I was in my 40s before I realized the role I was meant to play in my large
family of six sisters.
My parents had two sets of children. The first three girls were born in the
1950s, then, ten years later, the second set of three girls appeared on the
scene. I was the baby of the first set. It was a surprise to all, especially me,
when it turned out that, instead of being jealous of the three new babies in the
house, I took their birth as a sudden and joyful opportunity to have “real”
babies to play with instead of the fake ones that appeared every Christmas under
the tree. Instead of being the “baby” of the family, I morphed into the mother
figure for the younger set, a caregiving role I loved.
Fast forward numerous years, when my mother was diagnosed with ovarian cancer. I
became her caregiver. I’ll never forget when the doctor called my dad and
me into his office to discuss my mother’s prognosis. Once I understood all the
chemotherapy and radiation that Mom would need to undergo during her battle
against this dreaded disease (while my father was still working full-time as an
Oakland firefighter), I knew what I wanted to do. I would be by at my mother’s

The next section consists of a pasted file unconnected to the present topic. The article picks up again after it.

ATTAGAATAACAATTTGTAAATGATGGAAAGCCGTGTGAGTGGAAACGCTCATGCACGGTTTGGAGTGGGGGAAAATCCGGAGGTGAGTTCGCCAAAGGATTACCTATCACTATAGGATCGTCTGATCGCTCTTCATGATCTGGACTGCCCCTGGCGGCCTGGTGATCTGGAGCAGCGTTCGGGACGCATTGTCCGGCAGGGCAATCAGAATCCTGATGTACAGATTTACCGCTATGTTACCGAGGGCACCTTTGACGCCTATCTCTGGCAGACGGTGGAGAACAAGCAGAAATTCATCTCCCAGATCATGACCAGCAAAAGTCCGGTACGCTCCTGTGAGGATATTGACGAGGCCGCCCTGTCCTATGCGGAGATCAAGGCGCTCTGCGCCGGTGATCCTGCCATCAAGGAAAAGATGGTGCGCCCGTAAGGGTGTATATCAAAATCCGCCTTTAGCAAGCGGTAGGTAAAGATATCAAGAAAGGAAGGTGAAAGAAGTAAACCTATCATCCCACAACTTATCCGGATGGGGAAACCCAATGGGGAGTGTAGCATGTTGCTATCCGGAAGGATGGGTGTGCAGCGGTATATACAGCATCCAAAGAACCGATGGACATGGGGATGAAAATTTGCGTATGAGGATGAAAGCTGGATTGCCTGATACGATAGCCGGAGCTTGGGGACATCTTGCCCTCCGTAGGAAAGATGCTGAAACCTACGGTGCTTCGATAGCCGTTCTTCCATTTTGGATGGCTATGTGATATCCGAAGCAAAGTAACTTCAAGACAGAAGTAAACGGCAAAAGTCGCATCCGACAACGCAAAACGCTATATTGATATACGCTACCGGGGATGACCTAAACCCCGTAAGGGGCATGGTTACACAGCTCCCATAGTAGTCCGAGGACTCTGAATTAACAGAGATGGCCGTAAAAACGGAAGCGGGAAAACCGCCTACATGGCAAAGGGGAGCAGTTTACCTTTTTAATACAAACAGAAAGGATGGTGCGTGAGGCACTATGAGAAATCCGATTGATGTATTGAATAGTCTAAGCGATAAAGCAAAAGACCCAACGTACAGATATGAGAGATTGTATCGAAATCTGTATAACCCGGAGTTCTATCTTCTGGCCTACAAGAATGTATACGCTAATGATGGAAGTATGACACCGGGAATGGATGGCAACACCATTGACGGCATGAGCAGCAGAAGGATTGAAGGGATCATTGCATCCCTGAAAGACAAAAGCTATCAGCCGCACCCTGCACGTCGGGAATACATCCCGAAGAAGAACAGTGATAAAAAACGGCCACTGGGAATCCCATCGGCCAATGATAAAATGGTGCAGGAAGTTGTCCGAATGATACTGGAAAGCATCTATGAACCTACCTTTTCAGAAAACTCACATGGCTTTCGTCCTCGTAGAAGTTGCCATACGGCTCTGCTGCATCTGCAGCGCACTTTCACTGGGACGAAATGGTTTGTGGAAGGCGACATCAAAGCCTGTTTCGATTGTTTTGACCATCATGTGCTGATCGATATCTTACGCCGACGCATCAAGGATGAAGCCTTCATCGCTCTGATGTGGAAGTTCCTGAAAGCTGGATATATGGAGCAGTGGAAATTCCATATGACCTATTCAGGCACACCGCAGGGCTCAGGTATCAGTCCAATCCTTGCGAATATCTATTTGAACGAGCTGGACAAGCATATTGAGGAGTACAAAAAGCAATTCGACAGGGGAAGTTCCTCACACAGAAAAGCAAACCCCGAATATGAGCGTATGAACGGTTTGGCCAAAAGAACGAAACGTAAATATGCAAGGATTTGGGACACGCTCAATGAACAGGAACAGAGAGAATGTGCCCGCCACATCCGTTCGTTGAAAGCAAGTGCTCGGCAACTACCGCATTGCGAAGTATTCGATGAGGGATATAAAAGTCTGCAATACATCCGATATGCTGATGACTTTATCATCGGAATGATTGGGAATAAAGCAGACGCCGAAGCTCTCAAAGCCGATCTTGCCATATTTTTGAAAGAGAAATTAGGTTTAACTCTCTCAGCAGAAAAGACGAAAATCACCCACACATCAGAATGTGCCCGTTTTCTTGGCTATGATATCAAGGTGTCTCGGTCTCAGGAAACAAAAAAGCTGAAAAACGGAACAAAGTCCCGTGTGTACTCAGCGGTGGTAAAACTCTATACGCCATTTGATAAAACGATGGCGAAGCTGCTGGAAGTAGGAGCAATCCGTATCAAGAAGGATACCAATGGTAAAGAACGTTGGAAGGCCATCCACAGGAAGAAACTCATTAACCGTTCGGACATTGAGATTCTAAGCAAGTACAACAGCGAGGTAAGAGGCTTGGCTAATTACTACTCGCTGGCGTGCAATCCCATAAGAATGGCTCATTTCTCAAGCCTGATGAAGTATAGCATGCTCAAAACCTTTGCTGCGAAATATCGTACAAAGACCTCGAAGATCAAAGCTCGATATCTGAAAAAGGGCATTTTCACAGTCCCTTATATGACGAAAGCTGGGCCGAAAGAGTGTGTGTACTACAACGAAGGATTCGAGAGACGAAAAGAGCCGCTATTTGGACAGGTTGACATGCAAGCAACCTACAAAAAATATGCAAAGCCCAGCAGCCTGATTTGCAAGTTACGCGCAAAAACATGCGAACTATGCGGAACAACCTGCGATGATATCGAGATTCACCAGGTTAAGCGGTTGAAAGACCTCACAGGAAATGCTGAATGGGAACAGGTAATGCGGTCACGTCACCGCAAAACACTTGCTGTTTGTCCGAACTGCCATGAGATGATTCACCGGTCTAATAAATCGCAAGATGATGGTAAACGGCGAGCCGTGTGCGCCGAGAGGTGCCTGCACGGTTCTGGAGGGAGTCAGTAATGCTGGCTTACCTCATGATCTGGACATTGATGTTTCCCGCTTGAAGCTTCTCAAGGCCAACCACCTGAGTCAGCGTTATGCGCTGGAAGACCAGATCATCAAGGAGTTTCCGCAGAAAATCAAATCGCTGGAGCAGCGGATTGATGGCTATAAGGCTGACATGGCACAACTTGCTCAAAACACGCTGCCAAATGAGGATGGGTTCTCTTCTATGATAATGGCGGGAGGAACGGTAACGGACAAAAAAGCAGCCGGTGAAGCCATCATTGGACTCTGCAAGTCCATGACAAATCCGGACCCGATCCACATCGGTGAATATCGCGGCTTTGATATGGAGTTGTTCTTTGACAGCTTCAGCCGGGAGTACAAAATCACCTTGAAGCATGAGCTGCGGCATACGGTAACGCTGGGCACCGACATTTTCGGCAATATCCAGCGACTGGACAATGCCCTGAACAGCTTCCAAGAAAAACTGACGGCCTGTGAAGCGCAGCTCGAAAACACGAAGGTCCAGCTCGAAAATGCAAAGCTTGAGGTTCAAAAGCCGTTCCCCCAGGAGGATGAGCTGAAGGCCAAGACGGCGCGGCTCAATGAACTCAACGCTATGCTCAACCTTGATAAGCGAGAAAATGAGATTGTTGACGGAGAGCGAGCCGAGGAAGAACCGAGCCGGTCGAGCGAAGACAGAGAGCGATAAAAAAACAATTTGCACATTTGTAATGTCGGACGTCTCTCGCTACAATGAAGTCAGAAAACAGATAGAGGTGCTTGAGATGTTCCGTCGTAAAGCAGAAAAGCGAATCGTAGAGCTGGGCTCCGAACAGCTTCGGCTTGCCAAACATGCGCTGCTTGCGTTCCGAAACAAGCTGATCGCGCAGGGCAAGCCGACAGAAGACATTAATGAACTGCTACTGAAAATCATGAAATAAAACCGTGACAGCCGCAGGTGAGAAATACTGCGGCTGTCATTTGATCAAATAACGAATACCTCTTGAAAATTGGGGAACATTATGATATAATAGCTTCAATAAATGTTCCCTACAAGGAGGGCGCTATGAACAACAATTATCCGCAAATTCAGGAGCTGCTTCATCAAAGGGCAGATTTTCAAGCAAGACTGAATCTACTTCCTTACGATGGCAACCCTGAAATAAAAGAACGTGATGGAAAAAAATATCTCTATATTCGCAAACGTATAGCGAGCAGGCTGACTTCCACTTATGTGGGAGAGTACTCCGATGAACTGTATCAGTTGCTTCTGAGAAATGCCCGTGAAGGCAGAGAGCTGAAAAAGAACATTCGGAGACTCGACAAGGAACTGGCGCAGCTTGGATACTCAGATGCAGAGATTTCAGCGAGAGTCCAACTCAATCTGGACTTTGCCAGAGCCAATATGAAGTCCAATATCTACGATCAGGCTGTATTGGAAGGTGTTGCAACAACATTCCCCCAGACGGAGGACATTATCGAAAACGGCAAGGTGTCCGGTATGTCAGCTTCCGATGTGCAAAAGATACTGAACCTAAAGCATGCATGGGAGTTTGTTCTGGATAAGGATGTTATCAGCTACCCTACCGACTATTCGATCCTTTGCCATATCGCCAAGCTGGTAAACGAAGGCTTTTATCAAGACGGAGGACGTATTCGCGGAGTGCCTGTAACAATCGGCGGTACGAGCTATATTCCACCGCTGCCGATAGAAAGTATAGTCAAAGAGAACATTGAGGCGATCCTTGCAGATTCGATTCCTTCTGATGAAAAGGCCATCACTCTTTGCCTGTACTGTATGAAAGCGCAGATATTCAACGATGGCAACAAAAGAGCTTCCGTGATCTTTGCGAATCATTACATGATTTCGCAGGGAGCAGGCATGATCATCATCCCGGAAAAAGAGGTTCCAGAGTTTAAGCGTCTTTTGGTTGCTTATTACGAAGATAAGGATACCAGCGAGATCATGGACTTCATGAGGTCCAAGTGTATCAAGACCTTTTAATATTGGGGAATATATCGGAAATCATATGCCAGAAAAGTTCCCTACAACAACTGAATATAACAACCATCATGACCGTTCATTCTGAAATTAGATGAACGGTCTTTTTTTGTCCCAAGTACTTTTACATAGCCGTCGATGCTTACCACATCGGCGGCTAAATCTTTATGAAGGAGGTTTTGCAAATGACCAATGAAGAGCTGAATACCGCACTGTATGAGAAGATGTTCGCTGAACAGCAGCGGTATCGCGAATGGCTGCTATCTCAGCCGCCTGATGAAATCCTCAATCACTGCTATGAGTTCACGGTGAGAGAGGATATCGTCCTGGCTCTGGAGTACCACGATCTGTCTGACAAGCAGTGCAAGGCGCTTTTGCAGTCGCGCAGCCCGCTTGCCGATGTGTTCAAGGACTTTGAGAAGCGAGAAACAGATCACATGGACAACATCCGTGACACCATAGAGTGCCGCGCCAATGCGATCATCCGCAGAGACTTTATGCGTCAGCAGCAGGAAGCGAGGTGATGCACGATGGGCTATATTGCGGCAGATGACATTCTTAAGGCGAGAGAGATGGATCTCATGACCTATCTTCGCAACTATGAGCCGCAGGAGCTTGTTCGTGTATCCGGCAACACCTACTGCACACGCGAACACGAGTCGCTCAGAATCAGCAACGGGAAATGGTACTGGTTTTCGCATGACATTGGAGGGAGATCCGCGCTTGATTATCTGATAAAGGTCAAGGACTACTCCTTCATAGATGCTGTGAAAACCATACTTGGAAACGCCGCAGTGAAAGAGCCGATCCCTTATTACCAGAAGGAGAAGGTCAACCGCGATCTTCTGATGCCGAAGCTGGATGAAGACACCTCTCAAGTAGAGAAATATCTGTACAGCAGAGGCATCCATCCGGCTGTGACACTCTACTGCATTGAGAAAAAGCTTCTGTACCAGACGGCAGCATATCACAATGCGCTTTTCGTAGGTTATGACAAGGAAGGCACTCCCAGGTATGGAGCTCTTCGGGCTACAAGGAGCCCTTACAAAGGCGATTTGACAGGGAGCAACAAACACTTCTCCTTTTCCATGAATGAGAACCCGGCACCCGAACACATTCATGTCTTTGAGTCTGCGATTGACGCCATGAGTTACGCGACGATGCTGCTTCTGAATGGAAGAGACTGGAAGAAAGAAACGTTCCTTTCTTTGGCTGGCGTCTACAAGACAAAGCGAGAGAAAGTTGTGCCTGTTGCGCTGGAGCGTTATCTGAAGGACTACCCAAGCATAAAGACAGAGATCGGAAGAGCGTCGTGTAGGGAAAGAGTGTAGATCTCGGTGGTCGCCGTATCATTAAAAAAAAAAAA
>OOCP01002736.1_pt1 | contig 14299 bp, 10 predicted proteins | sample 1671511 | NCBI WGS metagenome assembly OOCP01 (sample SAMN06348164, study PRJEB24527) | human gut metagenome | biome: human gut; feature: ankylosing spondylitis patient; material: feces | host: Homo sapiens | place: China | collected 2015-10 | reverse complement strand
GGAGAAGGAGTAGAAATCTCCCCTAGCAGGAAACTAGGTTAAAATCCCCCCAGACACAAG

side every single time she needed to go to the oncologist or for a chemotherapy
or radiation treatment. No one should have to go through this horrifying process
without someone sitting right next to them every single day.
As for the four sisters’ mother in my new novel, MENDING FENCES, my mom fought
the cancer battle—and lost. That was when I realized that life was too short. I
wanted—needed—to place my relationship with my mother in a book in an
effort to memorialize her, to show how important it is to have a close
relationship with your mother and how important she was to me. So I wrote
MENDING FENCES, my June 19 women’s fiction novel from Ravenswood Publishing.
I remember those early days of writing this book. I didn’t want to make MENDING
FENCES seem as if it was a sad and depressing story. It’s anything but that.
Yes, it begins with the girls’ mother’s funeral, but their shared farewell to
their mom leads the reader into a poignant story about the relationships among
the four sisters and their father, and how the changes they make in their lives
stirs up trouble among them. The reader gets to know Sharon, the peacemaker, and
Helen, the rebel youngest sister. These two live and work on the family’s
Friesian horse ranch in Northern California with their father. Then there’s
Patti, the caregiver, and Kathy, the insecure creative one. Patti and Kathy live
in the San Diego area of Southern California.
MENDING FENCES occupies a special place in my heart because of the close
relationship my “book Patti” has had with her mother, as I did with mine. But it
also explores a theme I subconsciously chose to address (but didn’t realize it
until I wrote “the end”). MENDING FENCES deals with four sisters who love each
other but sometimes don’t get along because of their differences—hello, my
family! And this story shows that we all play roles in our families—and